A Navy commander charged with accepting gifts of food, drink and prostitutes in the service’s long-running “Fat Leonard” corruption scandal was of too little value to the out-sized contractor to even conspire with, his lawyer argued Wednesday during the military’s equivalent of a preliminary hearing at Naval Station Norfolk.
Cmdr. Jason Starmer is the second service member to be charged by the military in the decadelong conspiracy that uncovered widespread corruption in the Navy’s Japan-based 7th Fleet.
He is accused of violating general orders by accepting expensive dinners, drinks and prostitutes from September 2012 through April 2013 from contractor Leonard Francis, the disgraced owner and chief executive of Glenn Defense Marine Asia.
Starmer also faces charges of lying to investigators, conduct unbecoming an officer and gentleman, patronizing a prostitute, adultery and graft.
According to a Navy biography, Starmer received extensive flight and foreign officer training from the service before being posted at the Joint U.S. Military Advisory Group in Bangkok, Thailand.
That’s where he was serving as director of operations when he was introduced to Francis at a karaoke bar in Singapore in September 2012, Naval Criminal Investigative Service Special Agent Jill Kelley said in phone testimony Wednesday. The advisory group organizes combined military exercises, education and training and foreign military sales and is responsible to the U.S. Pacific Command and the U.S. ambassador, according to its website.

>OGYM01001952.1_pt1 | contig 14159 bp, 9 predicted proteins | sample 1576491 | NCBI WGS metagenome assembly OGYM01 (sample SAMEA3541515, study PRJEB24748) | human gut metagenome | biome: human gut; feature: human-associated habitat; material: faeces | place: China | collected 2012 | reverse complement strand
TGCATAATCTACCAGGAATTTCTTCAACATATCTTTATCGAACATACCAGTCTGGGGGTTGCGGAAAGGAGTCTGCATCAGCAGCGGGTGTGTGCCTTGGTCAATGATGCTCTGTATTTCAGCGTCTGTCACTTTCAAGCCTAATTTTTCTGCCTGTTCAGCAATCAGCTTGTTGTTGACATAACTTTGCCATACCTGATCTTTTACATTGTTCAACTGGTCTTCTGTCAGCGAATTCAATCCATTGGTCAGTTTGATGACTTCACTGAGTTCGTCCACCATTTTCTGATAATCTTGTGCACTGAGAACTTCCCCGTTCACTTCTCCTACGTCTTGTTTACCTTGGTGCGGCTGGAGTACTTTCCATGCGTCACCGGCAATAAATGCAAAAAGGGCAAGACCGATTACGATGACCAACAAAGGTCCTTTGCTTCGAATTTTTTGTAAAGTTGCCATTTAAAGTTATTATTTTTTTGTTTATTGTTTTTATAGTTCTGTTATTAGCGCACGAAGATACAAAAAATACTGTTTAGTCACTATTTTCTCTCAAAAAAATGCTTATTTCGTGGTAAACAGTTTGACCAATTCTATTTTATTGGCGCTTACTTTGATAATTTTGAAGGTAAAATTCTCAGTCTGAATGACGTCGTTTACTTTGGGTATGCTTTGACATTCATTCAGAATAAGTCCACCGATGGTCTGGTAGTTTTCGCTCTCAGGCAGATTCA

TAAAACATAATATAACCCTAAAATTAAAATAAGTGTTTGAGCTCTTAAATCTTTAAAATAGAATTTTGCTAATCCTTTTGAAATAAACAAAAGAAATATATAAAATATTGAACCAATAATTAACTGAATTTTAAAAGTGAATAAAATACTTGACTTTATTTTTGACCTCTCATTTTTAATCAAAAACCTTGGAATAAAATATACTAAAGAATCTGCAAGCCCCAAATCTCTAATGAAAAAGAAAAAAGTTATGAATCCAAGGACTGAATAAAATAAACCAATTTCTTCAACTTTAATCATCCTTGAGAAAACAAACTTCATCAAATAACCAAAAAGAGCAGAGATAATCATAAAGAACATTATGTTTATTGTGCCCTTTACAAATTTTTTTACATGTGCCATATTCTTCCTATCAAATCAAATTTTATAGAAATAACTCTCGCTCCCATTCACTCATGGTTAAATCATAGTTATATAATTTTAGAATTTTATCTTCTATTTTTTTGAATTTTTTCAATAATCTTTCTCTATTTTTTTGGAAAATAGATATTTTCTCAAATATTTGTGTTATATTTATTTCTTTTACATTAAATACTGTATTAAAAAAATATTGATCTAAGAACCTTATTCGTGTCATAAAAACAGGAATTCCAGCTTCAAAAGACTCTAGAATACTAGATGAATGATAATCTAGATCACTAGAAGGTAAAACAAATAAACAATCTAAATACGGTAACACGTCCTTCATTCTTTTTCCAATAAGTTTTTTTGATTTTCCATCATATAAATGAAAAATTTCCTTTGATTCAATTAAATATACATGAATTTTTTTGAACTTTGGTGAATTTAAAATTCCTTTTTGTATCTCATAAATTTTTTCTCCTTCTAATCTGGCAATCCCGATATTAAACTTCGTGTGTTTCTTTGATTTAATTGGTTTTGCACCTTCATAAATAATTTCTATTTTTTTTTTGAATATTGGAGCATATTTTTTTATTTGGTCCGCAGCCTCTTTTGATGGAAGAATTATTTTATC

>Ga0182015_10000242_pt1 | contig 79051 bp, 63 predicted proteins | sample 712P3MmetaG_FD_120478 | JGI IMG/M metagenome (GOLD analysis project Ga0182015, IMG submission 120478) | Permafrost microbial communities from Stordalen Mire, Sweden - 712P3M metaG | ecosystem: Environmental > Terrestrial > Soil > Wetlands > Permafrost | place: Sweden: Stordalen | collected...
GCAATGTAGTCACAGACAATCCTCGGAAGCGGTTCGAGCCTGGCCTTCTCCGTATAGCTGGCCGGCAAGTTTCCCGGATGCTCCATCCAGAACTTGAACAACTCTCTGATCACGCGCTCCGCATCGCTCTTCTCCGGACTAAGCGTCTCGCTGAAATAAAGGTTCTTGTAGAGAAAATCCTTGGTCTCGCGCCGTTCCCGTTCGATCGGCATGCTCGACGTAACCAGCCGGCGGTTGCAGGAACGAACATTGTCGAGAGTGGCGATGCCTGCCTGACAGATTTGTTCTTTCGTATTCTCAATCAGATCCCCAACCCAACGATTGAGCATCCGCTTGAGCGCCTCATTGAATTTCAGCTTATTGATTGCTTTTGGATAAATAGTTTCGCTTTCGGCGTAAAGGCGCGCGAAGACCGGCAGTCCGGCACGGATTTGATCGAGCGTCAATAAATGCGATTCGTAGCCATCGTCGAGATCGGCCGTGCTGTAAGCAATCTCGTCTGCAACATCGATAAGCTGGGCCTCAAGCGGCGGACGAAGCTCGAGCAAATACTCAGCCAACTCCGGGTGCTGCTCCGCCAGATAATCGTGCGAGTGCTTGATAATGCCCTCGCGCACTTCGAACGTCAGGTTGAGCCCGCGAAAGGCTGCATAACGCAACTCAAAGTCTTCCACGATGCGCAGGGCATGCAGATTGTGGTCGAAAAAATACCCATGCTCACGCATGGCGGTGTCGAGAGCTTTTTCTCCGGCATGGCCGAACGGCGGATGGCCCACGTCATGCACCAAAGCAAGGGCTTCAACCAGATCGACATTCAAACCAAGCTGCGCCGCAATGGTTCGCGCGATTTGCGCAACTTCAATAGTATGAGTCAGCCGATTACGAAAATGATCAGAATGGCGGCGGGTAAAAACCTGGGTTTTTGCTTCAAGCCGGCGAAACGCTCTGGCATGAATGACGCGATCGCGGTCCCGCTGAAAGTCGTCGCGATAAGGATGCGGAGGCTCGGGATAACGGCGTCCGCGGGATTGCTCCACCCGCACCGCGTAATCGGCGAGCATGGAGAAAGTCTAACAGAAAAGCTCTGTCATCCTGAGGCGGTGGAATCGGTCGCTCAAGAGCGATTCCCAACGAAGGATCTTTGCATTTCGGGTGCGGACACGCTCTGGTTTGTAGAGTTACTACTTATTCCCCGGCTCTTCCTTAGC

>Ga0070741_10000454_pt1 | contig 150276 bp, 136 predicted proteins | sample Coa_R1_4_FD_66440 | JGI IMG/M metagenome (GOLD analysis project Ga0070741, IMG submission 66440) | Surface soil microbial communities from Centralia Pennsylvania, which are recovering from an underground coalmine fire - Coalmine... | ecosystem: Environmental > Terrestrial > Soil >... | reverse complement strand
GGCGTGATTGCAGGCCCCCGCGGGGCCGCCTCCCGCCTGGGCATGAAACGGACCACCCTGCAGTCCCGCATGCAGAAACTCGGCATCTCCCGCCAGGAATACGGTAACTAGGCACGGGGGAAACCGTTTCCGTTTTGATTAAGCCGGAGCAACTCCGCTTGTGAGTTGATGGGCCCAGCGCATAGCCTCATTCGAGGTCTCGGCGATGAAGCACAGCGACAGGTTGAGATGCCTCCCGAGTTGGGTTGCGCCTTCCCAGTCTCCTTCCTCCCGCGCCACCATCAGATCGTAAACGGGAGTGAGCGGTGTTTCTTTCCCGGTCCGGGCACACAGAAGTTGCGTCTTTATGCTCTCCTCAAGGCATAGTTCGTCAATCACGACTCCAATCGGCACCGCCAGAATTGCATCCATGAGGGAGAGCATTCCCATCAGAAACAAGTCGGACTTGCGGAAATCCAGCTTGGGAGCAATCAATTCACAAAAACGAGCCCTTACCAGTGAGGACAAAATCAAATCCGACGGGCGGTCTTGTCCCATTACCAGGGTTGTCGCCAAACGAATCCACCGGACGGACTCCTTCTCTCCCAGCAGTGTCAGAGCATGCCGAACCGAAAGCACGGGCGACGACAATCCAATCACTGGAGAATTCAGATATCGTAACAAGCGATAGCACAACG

Francis pleaded guilty in 2015 to presiding over a conspiracy involving “scores” of Navy officials, tens of millions of dollars in fraud and millions of dollars in bribes and gifts in return for lucrative contracts to provide services to ships while in southeast Asia, according to the Justice Department. At least 20 other current or former Navy officials have been charged in the scheme.
Kelley said Francis deployed a “grooming process” by which he targeted people who would be susceptible to vices.
”He would spot and assess these individuals to see if they were willing to take these gifts,” she said.
Coast Guard Lt. Robert Canoy, Starmer’s attorney, said the officer’s job was the overall planning of operations, not the day-to-day port services that Francis’ company provided. Starmer was a “lowly O4 at the time,” he said, referring to the rank of lieutenant commander, and would have been of little value to Francis, he said.
Canoy also questioned government documents including meal receipts, text messages and emails that Navy prosecutor Cmdr. Angela Tang said prove Starmer knowingly accepted dinners, drinks and the services of prostitutes and acted on behalf of Francis and his company during a “taxi mafia” strike. That strike blocked the company’s contracted buses and prevented USS Nimitz sailors from returning to the aircraft carrier during a port visit in early May 2013, Kelley said.
But Tang said 7th Fleet leadership was angered over how the incident was handled. Kelley testified that Starmer asked someone to “lay off” the contractor, advocacy that Tang said was “to the detriment of the Navy.”
On charges related to prostitution and making a false statement, Canoy said his client was not involved in the “exchange of money, and the word prostitution was never used” in text messages between Francis and Starmer.
Neither did NCIS agents directly ask Starmer if he knew the women were prostitutes during a November 2014 interview in which the commander admitted to the sexual encounters, Canoy said, referring to a transcript. Canoy said Starmer was told by Francis that the women were friends.
During questioning from Tang, Kelley said Francis put Starmer in contact with a female pimp to arrange for the second of the two women. The commander later complained to Francis that the woman was on her phone the whole time and had mosquito bite scabs on her body.
Monday’s hearing will help determine whether there is probable cause to go forward with a court martial. If convicted on all charges, Starmer could face 17 years in prison. He enlisted in the Navy in 1989 and received his commission in 1996, according to his Navy biography.